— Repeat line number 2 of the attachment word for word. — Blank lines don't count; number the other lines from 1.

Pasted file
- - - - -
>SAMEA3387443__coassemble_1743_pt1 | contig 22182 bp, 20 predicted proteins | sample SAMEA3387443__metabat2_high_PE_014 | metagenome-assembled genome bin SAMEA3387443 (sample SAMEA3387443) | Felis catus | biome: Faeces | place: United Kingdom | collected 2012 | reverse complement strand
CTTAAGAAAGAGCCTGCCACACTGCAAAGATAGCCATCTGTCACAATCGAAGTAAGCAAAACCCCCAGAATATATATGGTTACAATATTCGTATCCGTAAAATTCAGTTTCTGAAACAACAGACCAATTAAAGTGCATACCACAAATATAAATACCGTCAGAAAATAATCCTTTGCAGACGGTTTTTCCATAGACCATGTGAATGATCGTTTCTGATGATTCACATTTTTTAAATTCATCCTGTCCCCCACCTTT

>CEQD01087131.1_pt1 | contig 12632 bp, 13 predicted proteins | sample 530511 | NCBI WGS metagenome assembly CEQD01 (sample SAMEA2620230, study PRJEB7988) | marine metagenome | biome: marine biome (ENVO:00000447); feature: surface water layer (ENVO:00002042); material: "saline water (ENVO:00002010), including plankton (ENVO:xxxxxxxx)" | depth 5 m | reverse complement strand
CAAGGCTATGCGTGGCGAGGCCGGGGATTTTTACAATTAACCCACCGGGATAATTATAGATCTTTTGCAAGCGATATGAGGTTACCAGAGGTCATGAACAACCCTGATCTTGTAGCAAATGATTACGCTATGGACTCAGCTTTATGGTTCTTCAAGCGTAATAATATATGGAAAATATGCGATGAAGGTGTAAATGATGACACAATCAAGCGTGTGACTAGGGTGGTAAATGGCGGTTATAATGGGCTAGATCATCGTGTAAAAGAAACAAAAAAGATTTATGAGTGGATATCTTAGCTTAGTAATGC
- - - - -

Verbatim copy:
CTTAAGAAAGAGCCTGCCACACTGCAAAGATAGCCATCTGTCACAATCGAAGTAAGCAAAACCCCCAGAATATATATGGTTACAATATTCGTATCCGTAAAATTCAGTTTCTGAAACAACAGACCAATTAAAGTGCATACCACAAATATAAATACCGTCAGAAAATAATCCTTTGCAGACGGTTTTTCCATAGACCATGTGAATGATCGTTTCTGATGATTCACATTTTTTAAATTCATCCTGTCCCCCACCTTT